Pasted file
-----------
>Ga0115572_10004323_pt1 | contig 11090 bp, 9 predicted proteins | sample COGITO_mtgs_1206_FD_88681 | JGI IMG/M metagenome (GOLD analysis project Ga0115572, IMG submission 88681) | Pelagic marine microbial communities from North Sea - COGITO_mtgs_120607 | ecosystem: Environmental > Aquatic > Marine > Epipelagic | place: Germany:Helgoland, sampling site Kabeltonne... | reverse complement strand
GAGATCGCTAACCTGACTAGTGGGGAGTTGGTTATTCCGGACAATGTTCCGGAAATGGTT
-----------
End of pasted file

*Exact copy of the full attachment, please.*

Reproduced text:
>Ga0115572_10004323_pt1 | contig 11090 bp, 9 predicted proteins | sample COGITO_mtgs_1206_FD_88681 | JGI IMG/M metagenome (GOLD analysis project Ga0115572, IMG submission 88681) | Pelagic marine microbial communities from North Sea - COGITO_mtgs_120607 | ecosystem: Environmental > Aquatic > Marine > Epipelagic | place: Germany:Helgoland, sampling site Kabeltonne... | reverse complement strand
GAGATCGCTAACCTGACTAGTGGGGAGTTGGTTATTCCGGACAATGTTCCGGAAATGGTT